Richard A. Bartle's consultancy web site.
I'm a professional game design consultant specialising in, but not limited to, online games.
Half my time I'm a games industry consultant.
Half my time I'm Professor of Game Design at the University of Essex, UK.
This page concerns the former. I mention the latter merely in an effort to impress you. This also may work.
My primary strength is creativity. I'm exceptional at integrating ideas, whether mine or yours.
My secondary strength is communication. I'm good at explaining things. I'm an entertaining speaker (not that you'd know it from this web page).
My tertiary strength is longevity. I've been in the computer games industry since 1978. I've seen it all before.
This is my main area of expertise. I cover all aspects of online game design (MMO, social and mobile), but am usually asked to do one of the following:
Pre-productionGive a long-view pep talk
ProductionRepair broken designs
OperationPrepare a post-mortem
I work with all revenue models, and for transitions between revenue models.
A relatively recent addition to the services I offer concerns games that have an agenda beyond the traditional one of being fun. This includes games for marketing, games for branding, Serious Games, Games with a Purpose, Transformational Games and Gamification.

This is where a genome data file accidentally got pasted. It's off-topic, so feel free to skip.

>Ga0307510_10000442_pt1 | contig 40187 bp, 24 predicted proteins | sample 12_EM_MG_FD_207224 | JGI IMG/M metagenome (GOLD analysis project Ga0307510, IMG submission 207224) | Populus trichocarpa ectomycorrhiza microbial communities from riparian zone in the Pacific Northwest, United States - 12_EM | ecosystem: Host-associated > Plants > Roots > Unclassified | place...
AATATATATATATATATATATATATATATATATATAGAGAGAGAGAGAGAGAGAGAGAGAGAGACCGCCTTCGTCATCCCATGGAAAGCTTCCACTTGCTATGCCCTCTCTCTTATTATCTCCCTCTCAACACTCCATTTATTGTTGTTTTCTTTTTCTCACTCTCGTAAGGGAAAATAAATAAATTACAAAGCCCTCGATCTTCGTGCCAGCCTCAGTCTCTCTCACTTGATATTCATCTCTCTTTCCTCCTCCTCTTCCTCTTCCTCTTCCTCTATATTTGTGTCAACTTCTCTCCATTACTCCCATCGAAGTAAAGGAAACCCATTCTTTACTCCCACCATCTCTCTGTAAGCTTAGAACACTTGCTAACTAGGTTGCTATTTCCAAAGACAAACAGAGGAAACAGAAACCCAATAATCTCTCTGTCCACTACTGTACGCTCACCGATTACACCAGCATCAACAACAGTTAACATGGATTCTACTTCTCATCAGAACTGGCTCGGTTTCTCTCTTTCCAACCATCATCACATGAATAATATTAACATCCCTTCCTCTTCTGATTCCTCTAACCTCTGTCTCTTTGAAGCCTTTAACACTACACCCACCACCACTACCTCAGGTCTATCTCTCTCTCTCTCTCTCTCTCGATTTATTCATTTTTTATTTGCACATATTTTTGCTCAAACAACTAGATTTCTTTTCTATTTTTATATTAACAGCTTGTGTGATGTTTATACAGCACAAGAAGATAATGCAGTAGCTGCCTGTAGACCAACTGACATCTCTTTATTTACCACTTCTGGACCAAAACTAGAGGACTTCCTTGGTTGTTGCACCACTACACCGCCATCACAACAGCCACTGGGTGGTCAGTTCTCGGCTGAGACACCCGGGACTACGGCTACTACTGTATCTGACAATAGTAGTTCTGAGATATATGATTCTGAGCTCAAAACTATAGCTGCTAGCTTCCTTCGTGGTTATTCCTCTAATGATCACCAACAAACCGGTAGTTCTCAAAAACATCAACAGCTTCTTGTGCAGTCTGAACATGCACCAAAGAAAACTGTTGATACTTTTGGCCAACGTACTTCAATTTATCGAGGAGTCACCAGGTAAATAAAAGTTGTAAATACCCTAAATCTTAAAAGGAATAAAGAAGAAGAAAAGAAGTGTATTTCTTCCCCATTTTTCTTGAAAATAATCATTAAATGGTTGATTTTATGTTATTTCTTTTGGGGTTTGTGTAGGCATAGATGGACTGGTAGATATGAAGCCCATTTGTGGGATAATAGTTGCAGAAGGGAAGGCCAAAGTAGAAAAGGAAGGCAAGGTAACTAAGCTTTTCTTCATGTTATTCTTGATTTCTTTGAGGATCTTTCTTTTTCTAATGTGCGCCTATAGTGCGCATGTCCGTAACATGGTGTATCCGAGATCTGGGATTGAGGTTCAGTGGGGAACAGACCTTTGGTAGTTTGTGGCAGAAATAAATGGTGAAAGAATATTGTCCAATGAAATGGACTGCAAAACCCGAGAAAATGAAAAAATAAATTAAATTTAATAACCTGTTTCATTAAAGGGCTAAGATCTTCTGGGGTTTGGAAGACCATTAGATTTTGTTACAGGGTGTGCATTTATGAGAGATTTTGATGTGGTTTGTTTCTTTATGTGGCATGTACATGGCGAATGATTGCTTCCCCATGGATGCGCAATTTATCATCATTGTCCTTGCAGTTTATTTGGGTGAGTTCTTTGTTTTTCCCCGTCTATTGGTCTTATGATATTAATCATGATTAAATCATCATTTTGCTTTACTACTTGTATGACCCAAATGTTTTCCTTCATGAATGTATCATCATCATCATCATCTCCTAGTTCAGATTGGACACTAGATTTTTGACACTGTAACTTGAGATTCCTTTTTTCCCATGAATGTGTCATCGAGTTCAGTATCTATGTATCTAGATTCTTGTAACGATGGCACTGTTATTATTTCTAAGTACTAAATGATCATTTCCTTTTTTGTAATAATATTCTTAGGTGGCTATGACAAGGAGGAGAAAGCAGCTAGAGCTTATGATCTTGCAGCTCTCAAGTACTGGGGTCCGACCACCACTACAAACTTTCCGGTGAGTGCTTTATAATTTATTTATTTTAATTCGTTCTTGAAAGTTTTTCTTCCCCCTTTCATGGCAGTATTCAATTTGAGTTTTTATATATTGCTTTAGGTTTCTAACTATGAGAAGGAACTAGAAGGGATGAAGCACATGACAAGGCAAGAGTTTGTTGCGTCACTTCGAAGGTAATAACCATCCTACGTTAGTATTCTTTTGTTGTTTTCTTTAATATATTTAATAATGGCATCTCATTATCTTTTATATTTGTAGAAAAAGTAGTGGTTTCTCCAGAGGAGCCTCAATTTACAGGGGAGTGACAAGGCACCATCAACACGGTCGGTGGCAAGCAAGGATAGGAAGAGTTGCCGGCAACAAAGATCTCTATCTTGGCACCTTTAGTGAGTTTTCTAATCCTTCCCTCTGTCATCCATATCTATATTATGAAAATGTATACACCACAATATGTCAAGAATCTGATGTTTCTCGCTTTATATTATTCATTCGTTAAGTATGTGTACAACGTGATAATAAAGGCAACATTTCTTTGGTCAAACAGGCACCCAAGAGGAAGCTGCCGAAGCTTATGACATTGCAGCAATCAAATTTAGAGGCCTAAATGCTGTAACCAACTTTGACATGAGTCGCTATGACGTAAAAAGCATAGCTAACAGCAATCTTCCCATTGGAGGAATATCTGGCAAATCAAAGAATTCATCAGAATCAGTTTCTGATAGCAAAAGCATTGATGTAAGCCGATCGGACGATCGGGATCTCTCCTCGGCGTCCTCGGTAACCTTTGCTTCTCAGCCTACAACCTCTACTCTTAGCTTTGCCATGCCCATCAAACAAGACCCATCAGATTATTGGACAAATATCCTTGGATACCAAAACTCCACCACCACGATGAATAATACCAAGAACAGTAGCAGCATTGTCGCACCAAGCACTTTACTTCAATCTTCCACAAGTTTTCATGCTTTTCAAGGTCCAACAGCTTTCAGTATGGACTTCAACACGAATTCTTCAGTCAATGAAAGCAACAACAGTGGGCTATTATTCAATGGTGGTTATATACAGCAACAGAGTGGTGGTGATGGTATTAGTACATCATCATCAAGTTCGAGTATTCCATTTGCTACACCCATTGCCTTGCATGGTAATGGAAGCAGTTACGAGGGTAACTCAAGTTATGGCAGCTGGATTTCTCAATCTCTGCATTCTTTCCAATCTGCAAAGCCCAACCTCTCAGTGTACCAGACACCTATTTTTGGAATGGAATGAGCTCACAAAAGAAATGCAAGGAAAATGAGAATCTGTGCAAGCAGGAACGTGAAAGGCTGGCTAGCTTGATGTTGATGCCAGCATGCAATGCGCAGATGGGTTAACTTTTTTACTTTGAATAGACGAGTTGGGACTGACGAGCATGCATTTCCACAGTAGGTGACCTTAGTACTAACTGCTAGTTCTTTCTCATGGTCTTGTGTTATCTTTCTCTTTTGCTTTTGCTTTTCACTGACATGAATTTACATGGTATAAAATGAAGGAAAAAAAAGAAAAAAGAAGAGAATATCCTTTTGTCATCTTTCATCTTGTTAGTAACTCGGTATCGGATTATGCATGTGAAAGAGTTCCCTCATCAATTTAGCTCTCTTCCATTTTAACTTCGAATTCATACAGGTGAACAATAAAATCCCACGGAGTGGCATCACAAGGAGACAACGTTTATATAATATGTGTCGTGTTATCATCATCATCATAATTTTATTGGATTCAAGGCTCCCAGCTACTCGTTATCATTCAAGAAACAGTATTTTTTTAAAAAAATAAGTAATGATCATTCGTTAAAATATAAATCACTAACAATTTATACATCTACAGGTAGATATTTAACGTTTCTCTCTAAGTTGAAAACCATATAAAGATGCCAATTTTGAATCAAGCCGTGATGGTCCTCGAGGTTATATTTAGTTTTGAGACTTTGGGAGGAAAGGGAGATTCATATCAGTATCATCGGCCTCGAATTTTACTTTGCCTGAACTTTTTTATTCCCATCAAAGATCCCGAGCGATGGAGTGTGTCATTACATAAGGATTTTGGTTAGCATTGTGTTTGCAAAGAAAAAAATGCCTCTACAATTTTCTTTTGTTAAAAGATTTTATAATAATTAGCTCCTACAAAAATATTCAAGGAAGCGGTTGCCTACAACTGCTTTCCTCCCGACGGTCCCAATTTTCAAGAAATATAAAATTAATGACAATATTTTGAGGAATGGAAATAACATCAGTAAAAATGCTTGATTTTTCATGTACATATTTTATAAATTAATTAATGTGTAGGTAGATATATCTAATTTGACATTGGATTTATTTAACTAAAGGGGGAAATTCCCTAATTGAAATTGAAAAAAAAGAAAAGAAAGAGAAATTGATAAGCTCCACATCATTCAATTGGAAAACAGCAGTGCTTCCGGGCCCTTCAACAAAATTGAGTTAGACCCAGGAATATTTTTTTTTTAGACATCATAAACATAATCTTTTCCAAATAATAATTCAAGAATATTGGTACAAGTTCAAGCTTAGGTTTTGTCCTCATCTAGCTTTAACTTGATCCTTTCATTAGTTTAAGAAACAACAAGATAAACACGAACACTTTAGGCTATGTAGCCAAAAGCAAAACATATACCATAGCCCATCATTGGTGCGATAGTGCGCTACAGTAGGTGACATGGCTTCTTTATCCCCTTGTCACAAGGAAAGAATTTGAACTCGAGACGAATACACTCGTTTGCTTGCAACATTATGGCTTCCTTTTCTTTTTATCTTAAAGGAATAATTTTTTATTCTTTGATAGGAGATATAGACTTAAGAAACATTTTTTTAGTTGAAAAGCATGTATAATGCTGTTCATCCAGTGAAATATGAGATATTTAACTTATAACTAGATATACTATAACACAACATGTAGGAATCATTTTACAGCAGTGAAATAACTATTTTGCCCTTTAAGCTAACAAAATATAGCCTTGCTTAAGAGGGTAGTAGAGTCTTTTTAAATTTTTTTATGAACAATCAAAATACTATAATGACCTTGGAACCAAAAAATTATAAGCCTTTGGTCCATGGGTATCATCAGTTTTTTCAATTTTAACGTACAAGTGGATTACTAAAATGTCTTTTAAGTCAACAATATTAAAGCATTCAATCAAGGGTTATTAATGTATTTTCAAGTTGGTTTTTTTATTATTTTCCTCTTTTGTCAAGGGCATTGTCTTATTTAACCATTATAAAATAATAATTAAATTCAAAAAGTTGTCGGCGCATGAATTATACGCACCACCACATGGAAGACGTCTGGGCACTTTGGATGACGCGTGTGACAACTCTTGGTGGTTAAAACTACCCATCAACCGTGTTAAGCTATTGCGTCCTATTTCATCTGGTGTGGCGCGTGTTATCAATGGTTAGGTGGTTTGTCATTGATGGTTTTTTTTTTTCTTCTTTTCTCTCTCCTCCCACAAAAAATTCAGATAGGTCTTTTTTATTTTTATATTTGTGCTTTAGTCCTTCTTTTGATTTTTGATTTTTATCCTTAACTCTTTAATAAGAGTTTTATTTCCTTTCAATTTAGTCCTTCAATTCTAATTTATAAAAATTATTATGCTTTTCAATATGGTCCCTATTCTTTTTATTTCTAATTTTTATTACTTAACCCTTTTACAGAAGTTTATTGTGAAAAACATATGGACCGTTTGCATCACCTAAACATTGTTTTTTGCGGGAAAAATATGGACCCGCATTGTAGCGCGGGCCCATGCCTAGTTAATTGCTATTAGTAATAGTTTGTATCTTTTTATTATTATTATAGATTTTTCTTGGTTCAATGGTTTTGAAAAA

I've been engaged as a consultant in all of the above areas. They certainly need professional advice...
I sit on advisory boards for a number of organisations, but don't take on new such responsibilities if they conflict with existing ones.
I regularly give invited presentations at industry events and centres of learning; see here for a sample. I'm a charismatic and authoritative speaker, but you guessed that already, right?
Unless I'm requested to repeat an earlier presentation, I write bespoke ones.
In addition to presentations, I also run workshops. I don't keep these online, because I do tend to repurpose large parts of them (they take longer to prepare). I can and do put together new workshops if I don't have a suitable one at the ready.
Most of my workshops last half a day. Here's a sample of topics:
Game designIn this, participants are given a set of unusual components (Lego roof tiles, 52 playing cards all of which are jokers, Penguin book covers, blank dice — that kind of thing) and led through the decisions they need to make to design a game using them.